A few weeks ago The Courier met shearer Trevor Kearns, who had shorn his one millionth sheep.
We weren't surprised to hear Mr Kearns has a couple of dogs, as a lot of shearers do. One of them is a border collie, quite naturally enough given the breed's affinity with sheep.
However we were a little bemused to find out just how proficient Beau the eight-year-old border collie is as a sheep dog. That is to say, not at all.
"He doesn't have a clue," Mr Kearns admits. "With the sheep he is bloody hopeless but that's because he has never been trained. My son took him to a shed once but he just stood in the wrong place and stared at the sheep.
"I reckon if he was trained he would have been bloody good. He is the smartest dog I've had. If you show him something three or four times he could do it. He's too old to train for sheep now. I wouldn't do it now."
Beau has his talents, even if managing stock isn't one of them.
He can balance biscuits on his nose or paws before eating them, and he is a demon at catching a tennis ball. He is relentless when it comes to "fetch" and, if Mr Kearns is mowing the lawn will deliberately drop the ball directly in the path of the mower, forcing Trevor to toss it for him.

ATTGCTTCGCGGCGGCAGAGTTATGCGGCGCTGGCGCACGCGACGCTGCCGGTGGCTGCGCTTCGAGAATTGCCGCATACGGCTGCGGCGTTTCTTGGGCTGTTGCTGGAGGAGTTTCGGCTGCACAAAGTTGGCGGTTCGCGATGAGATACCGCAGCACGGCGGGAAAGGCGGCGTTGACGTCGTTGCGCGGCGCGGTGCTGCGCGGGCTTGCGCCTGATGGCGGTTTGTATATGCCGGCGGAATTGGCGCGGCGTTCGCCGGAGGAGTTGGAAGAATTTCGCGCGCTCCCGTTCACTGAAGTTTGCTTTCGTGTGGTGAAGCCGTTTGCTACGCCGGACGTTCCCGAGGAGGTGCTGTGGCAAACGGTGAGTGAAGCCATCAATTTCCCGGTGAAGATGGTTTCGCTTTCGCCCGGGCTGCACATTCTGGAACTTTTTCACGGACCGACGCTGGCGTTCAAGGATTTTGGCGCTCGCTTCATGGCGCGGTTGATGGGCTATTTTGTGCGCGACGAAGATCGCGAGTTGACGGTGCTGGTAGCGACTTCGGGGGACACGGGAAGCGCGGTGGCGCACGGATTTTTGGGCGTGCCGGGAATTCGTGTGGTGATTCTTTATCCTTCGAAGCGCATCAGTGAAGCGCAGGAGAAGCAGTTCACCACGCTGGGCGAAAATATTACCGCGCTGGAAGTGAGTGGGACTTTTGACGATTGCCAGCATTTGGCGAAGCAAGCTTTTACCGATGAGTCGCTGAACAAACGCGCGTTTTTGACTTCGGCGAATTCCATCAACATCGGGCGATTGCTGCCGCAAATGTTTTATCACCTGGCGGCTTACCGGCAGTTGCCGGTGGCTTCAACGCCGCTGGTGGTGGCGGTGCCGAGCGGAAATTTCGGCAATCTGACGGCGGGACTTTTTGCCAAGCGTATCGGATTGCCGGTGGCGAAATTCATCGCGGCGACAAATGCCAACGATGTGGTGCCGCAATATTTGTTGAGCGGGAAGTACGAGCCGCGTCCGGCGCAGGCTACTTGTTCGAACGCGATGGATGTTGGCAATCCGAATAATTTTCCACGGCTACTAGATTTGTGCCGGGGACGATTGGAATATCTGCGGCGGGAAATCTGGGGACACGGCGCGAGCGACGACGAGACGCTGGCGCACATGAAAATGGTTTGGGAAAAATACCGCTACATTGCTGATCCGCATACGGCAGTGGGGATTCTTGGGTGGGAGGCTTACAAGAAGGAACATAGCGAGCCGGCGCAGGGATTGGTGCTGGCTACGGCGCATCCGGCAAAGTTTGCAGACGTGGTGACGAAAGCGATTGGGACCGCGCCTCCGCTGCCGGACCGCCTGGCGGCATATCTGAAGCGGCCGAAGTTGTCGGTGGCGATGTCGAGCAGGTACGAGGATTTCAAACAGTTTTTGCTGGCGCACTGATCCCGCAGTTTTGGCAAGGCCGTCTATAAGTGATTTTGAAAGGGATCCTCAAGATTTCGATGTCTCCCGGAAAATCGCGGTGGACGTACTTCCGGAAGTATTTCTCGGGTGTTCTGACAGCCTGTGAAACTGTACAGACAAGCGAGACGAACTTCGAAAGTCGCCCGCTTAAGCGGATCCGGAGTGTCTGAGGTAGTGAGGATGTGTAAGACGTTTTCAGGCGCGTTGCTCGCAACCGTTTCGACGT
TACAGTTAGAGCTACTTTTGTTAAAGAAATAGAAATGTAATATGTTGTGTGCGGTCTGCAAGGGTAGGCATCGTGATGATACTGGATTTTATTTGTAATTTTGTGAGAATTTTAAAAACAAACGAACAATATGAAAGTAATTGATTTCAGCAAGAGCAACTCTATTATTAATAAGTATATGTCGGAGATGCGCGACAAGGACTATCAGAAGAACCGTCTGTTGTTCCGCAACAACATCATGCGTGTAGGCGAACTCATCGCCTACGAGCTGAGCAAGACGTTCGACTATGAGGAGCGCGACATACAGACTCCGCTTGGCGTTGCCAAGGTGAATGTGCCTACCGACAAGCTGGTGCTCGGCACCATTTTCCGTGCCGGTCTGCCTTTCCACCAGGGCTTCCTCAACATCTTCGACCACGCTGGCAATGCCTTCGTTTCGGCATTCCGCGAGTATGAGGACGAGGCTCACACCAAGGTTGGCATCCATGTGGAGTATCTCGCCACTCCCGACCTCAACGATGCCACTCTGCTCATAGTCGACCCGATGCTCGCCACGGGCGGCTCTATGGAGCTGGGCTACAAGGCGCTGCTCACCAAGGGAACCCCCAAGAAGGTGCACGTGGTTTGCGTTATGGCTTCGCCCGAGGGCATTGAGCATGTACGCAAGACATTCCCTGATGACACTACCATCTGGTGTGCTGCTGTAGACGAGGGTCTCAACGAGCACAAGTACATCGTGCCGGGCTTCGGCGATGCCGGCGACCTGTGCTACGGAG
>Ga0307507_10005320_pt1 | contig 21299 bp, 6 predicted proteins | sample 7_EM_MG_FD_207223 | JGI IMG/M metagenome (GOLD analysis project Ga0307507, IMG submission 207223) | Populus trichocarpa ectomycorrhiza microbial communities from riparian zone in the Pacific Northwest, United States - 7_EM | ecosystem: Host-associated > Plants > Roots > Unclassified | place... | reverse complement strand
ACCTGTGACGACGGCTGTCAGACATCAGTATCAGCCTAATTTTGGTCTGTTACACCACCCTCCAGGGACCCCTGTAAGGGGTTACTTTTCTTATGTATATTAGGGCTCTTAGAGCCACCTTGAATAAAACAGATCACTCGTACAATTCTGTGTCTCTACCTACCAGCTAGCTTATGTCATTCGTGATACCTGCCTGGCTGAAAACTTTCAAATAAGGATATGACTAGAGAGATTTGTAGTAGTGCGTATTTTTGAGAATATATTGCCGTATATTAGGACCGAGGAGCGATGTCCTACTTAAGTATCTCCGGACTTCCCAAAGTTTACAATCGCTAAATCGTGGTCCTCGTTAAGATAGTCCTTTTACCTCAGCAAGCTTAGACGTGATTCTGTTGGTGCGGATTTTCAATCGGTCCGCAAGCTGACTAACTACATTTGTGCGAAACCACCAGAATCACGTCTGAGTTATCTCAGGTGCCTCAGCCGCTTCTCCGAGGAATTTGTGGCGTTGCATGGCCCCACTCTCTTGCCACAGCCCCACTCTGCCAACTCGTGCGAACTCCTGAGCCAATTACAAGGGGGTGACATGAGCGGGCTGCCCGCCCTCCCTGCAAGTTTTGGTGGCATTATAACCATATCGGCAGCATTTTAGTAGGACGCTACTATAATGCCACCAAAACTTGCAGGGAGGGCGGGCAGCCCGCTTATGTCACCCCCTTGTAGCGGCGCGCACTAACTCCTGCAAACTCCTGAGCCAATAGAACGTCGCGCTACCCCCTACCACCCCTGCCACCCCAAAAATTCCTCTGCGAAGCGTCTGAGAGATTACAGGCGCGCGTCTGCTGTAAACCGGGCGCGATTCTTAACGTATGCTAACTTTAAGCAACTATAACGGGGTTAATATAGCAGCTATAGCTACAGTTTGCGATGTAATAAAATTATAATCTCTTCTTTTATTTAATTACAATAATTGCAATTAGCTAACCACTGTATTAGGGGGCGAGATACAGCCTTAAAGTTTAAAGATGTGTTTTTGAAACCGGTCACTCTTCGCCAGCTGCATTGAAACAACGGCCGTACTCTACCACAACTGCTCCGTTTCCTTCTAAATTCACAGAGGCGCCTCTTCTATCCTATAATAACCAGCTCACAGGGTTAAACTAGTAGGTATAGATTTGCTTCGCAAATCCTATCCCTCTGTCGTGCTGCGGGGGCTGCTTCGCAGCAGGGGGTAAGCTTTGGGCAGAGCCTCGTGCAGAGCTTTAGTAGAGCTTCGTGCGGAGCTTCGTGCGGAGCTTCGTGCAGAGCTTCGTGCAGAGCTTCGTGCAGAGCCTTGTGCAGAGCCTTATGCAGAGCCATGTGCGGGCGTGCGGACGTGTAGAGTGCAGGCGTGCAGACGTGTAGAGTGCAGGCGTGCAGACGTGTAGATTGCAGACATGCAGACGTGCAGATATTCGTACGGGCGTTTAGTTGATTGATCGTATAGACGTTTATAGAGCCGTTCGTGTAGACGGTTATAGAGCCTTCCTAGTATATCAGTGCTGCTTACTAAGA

You would be hard pressed to find a more obedient dog, however.
"You can put Beau in the back of the ute and say 'stay' and he won't move. He will stay in there all day if he was told to," Mr Kearns says.
Beau originally belonged to Trevor Kearns' son Corey. But Corey's travelling for work meant a temporary stay with Mr Kearns in Dereel. That temporary stay has proven to be not so temporary.
"Corey got him as a pup in Queensland," Mr Kearns explains. "Then he went to Perth but he couldn't keep a dog in the place he was living so Corey asked me if I'd look after him for a couple of months. That was seven years ago.
"But Beau has never forgotten him. Whenever Corey comes back Beau's always happy to see him."
Beau has another remarkable virtue: nearly unlimited tolerance. And he needs it because of Mr Kearns' other dog, a pugnacious fox terrier named Bartholomew James.
Bart, who turns four in October, is desperate to remind Beau who's boss.
"He's got a case of 'small man syndrome'," Mr Kearns says. "He's at Beau all the time. Every so often Beau will snap back."
It's Bartholomew James who mainly gets to travel with Mr Kearns in the ute. His size is advantage but so is his inability to accept "no" as an answer.
"He decides whether he wants to go or not," Mr Kearns says.
"Bart has actually locked me out of the ute on a few occasions and he's unlocked it on the odd occasion too.
"It's happened to me three times at least so I've learned my lesson. I keep a spare set of keys on me now any time he comes with me."